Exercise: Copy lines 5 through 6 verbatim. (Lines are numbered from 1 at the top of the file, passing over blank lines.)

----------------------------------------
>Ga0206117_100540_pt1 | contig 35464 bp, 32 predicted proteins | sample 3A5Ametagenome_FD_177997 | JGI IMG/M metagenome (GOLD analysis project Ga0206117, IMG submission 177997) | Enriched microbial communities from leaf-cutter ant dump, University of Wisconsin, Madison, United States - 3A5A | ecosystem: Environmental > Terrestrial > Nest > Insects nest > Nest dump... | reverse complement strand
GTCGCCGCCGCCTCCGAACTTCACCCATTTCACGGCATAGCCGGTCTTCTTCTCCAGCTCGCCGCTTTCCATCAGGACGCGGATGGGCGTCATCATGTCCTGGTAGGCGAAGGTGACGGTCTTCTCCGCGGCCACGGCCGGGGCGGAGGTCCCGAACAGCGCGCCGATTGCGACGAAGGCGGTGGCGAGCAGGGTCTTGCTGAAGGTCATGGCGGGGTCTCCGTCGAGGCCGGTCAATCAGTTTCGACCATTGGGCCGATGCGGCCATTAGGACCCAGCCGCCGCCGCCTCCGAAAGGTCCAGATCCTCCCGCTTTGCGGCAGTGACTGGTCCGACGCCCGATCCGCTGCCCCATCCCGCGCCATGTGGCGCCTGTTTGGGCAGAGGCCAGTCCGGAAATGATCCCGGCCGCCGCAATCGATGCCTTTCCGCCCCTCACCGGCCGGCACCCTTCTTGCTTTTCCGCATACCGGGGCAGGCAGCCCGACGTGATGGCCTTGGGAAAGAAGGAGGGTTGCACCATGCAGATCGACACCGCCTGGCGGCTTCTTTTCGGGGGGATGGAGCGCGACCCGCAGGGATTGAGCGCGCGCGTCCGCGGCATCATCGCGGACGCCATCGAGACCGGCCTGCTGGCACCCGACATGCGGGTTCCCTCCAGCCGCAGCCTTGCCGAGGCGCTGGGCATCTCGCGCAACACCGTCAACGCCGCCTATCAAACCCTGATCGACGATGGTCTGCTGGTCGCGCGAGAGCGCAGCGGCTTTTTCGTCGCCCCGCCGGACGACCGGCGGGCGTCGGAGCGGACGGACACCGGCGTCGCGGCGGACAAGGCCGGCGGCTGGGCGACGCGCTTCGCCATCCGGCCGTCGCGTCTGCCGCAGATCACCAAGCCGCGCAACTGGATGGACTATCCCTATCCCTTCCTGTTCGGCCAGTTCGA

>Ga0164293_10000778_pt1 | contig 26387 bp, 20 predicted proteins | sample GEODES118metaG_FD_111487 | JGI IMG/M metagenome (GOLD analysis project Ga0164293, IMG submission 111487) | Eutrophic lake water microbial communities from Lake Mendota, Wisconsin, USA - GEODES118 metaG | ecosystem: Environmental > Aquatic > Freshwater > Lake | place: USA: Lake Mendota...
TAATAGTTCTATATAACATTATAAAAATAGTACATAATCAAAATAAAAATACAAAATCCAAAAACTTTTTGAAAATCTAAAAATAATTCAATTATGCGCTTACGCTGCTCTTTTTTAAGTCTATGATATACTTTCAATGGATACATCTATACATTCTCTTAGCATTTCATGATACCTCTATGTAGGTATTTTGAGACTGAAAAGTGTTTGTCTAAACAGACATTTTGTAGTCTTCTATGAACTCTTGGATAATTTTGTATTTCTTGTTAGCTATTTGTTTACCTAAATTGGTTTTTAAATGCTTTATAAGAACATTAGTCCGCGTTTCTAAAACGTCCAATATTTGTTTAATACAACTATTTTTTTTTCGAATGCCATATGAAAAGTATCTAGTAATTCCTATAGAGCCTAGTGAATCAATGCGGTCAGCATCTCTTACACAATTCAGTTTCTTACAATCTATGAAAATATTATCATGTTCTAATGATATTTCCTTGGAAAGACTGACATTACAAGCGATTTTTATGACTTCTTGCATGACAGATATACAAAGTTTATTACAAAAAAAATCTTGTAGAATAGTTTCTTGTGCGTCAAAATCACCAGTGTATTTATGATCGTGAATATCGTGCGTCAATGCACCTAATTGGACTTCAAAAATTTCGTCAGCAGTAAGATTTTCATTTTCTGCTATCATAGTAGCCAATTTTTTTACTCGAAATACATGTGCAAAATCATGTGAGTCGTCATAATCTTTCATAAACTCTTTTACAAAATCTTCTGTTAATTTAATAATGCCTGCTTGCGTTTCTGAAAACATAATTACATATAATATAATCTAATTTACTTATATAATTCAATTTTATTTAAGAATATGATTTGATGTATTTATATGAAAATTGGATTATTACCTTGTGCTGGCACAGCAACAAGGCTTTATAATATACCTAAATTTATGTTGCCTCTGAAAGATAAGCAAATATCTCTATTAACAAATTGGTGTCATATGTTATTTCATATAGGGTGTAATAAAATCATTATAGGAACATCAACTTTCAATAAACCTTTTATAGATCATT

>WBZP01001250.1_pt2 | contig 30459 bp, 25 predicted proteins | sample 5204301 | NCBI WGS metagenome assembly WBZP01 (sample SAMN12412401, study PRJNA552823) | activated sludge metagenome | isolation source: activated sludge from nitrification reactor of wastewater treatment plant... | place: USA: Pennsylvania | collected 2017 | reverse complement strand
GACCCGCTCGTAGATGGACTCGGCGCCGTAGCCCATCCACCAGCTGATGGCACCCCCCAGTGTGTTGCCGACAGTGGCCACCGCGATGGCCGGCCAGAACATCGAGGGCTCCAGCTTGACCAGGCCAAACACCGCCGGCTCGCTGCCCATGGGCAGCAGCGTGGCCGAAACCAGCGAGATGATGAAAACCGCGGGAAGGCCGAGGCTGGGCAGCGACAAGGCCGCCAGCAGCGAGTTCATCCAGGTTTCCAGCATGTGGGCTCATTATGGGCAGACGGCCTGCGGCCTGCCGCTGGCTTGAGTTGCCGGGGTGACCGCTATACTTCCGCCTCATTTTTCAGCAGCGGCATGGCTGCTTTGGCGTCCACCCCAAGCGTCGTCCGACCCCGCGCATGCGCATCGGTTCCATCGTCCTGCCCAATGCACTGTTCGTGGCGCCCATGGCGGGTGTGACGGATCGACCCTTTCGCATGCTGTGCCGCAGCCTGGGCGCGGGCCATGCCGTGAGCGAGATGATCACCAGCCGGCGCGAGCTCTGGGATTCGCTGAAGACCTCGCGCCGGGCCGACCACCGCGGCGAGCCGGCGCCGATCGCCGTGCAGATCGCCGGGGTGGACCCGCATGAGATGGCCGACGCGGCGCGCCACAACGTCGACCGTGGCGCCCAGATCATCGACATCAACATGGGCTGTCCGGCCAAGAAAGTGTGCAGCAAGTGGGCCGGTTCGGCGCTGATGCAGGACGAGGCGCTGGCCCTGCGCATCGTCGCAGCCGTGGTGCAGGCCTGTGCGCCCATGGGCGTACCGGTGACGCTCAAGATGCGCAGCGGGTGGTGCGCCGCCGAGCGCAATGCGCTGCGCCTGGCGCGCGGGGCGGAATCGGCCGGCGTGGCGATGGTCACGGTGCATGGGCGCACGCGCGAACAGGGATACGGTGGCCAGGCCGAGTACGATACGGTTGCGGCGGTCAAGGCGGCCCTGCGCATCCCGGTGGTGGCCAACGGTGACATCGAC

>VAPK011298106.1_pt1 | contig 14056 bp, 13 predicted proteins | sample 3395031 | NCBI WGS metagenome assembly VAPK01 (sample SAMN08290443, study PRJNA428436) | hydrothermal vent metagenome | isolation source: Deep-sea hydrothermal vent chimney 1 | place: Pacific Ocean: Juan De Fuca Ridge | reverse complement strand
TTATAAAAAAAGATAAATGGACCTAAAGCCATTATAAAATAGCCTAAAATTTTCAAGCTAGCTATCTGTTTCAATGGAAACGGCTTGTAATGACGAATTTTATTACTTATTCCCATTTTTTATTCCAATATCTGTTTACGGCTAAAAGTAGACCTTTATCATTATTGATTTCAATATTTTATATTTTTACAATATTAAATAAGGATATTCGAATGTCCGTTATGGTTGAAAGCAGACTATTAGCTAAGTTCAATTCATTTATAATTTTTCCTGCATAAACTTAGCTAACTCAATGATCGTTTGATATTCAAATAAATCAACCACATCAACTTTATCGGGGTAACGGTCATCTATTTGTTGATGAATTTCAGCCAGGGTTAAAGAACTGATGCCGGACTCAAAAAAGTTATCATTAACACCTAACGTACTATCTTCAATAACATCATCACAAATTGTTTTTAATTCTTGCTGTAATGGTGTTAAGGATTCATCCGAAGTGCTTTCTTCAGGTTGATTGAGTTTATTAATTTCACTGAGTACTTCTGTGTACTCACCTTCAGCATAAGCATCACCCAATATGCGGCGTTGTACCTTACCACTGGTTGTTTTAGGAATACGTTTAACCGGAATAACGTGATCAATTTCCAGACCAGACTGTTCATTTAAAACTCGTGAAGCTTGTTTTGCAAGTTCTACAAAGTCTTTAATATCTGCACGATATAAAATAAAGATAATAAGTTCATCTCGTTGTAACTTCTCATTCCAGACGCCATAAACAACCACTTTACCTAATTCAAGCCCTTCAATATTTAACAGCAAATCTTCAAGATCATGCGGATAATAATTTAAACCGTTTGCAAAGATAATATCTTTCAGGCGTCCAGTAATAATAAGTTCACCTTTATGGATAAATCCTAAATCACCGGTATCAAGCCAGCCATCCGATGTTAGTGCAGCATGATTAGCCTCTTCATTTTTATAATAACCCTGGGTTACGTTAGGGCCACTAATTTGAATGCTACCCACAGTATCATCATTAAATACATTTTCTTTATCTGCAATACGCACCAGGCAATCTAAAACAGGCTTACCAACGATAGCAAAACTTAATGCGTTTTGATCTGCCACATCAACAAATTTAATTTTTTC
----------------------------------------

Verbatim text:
>WBZP01001250.1_pt2 | contig 30459 bp, 25 predicted proteins | sample 5204301 | NCBI WGS metagenome assembly WBZP01 (sample SAMN12412401, study PRJNA552823) | activated sludge metagenome | isolation source: activated sludge from nitrification reactor of wastewater treatment plant... | place: USA: Pennsylvania | collected 2017 | reverse complement strand
GACCCGCTCGTAGATGGACTCGGCGCCGTAGCCCATCCACCAGCTGATGGCACCCCCCAGTGTGTTGCCGACAGTGGCCACCGCGATGGCCGGCCAGAACATCGAGGGCTCCAGCTTGACCAGGCCAAACACCGCCGGCTCGCTGCCCATGGGCAGCAGCGTGGCCGAAACCAGCGAGATGATGAAAACCGCGGGAAGGCCGAGGCTGGGCAGCGACAAGGCCGCCAGCAGCGAGTTCATCCAGGTTTCCAGCATGTGGGCTCATTATGGGCAGACGGCCTGCGGCCTGCCGCTGGCTTGAGTTGCCGGGGTGACCGCTATACTTCCGCCTCATTTTTCAGCAGCGGCATGGCTGCTTTGGCGTCCACCCCAAGCGTCGTCCGACCCCGCGCATGCGCATCGGTTCCATCGTCCTGCCCAATGCACTGTTCGTGGCGCCCATGGCGGGTGTGACGGATCGACCCTTTCGCATGCTGTGCCGCAGCCTGGGCGCGGGCCATGCCGTGAGCGAGATGATCACCAGCCGGCGCGAGCTCTGGGATTCGCTGAAGACCTCGCGCCGGGCCGACCACCGCGGCGAGCCGGCGCCGATCGCCGTGCAGATCGCCGGGGTGGACCCGCATGAGATGGCCGACGCGGCGCGCCACAACGTCGACCGTGGCGCCCAGATCATCGACATCAACATGGGCTGTCCGGCCAAGAAAGTGTGCAGCAAGTGGGCCGGTTCGGCGCTGATGCAGGACGAGGCGCTGGCCCTGCGCATCGTCGCAGCCGTGGTGCAGGCCTGTGCGCCCATGGGCGTACCGGTGACGCTCAAGATGCGCAGCGGGTGGTGCGCCGCCGAGCGCAATGCGCTGCGCCTGGCGCGCGGGGCGGAATCGGCCGGCGTGGCGATGGTCACGGTGCATGGGCGCACGCGCGAACAGGGATACGGTGGCCAGGCCGAGTACGATACGGTTGCGGCGGTCAAGGCGGCCCTGCGCATCCCGGTGGTGGCCAACGGTGACATCGAC